It cannot be both. The creeds of the Church Catholic have no ambiguity or error. This is not legalistic, but truth. To maintain the creedal statements as being true in all parts is to maintain the very Gospel of Christ.

      Pastor Benjamin Ball

  13. Pr. Ball,

    I'm hardly the only Lutheran theologian who has acknowledged that the final sentences of the Athanasian Creed contradict the gospel:

    "Those who have done good will enter eternal life, those who have done evil will enter eternal fire. This is the catholic faith. One cannot be saved without believing this firmly and faithfully."

    We are not saved by our good works. We are not saved by believing that those who have done good works will enter eternal life, while those who have done evil will enter eternal fire. We are not saved by teaching that those who have done good works will enter eternal life and that those who have done evil will enter eternal fire. We are not saved by any kind of mental work on our part, certainly not by thinking true dogmatic propositions, however good, right, and true they might otherwise be. That is to make our mental, dogmatic thinking the condition for our salvation. It was precisely this way of thinking about salvation that Luther rightly condemned on the basis of what Paul and John teach about justification.

    We are saved by divine grace sola fide, on account of Christ Jesus, his death and resurrection.

    The Athanasian Creed is a human document, thoroughly human. It is a western document and not truly ecumenical. It is not without theological error and ambiguities.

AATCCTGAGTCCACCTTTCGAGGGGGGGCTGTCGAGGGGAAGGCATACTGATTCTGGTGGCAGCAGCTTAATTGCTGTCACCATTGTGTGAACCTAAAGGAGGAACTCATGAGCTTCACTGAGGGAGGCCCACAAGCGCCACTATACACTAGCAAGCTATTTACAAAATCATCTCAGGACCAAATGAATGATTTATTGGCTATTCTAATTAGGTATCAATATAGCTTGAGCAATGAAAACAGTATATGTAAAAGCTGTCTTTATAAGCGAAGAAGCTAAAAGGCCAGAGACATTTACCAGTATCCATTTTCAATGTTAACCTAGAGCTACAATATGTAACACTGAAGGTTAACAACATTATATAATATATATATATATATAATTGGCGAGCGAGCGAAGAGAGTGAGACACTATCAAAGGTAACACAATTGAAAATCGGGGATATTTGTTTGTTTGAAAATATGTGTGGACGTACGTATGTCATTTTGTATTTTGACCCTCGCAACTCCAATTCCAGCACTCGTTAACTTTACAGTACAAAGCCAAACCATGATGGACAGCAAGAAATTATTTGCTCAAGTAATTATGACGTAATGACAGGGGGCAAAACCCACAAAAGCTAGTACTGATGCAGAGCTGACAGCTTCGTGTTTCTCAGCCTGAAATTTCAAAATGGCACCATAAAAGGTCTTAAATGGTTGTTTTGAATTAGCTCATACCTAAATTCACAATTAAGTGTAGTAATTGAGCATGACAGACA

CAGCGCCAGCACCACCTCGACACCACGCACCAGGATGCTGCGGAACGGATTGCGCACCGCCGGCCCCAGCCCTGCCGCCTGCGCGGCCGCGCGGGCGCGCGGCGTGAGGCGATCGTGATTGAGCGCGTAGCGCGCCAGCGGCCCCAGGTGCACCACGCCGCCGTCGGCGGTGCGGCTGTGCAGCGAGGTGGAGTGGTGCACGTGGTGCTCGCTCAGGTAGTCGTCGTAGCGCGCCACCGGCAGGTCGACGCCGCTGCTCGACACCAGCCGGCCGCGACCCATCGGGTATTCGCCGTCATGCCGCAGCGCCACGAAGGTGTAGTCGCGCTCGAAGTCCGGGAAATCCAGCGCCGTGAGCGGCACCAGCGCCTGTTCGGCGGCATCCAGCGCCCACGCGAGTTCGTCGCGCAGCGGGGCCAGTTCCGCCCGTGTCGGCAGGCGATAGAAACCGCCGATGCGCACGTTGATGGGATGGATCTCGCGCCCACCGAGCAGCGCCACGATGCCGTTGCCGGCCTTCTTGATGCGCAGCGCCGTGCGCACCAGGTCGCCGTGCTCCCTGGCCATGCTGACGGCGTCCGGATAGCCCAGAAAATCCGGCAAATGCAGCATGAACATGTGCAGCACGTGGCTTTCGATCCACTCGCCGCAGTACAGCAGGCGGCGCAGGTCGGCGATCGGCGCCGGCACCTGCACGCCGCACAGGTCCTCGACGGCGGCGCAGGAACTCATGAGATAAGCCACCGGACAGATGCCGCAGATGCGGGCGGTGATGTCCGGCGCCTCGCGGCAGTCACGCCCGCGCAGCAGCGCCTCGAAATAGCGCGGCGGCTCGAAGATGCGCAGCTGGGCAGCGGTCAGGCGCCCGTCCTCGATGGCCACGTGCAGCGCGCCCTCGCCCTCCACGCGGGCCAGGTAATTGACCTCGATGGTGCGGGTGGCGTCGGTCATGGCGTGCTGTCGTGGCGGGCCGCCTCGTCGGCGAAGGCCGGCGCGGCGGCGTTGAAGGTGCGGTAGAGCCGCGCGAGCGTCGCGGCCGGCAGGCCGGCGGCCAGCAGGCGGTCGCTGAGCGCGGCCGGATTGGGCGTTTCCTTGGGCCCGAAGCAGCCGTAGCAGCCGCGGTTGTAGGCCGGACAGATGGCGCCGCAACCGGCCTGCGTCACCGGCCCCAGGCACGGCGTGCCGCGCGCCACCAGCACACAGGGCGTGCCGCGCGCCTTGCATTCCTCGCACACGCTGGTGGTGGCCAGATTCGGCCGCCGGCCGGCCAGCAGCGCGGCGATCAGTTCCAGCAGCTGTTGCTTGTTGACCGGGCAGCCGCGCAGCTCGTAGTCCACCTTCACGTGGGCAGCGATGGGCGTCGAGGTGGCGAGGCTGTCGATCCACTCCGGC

Nevertheless, it is a faithful witness to the Person of Christ, and it rightly condemns certain specific Christological heresies, as understood within the western, Latin tradition.

    Within that western, catholic tradition, pastors vow at ordination to teach in accord with the Christological affirmations of the Athanasian Creed and to condemn the Christological errors that it condemns. We do not confess any of the main creeds to be "true in all their parts," nor do we confuse the gospel per se with any one part of the creeds, let alone all their parts as a totality. The creeds bear witness to the gospel, but they are not in their totality identical to the gospel.

    BTW, my very first published article was on the Athanasian Creed. It was published in the Lutheran Witness back in the early 1990s.

    I am critical of the Athanasian Creed's final sentences.

    1. Rite of Installation:
      P: "Do you believe and confess the three Eccumenical Creeds, namely the Apostles', the Nicene, and the Athanasian Creeds, as faithful testimonies to the truth of the Holy Scriptures, and do you reject all the errors which they condemn"
      R: "Yes, I believe and confess the three Ecumenical Creeds because they are in accord with the Word of God. I also reject all the errors they contain."

      It would seem that by stating your acceptance of the creed as teaching "in according with the Christological affirmations" you are saying less than you originally did in your ordination vows. Here we are asked to affirm that they are "faithful testimonies to the *truth of the Holy Scriptures.*" Nowhere are we asked to affirm only part of the creed.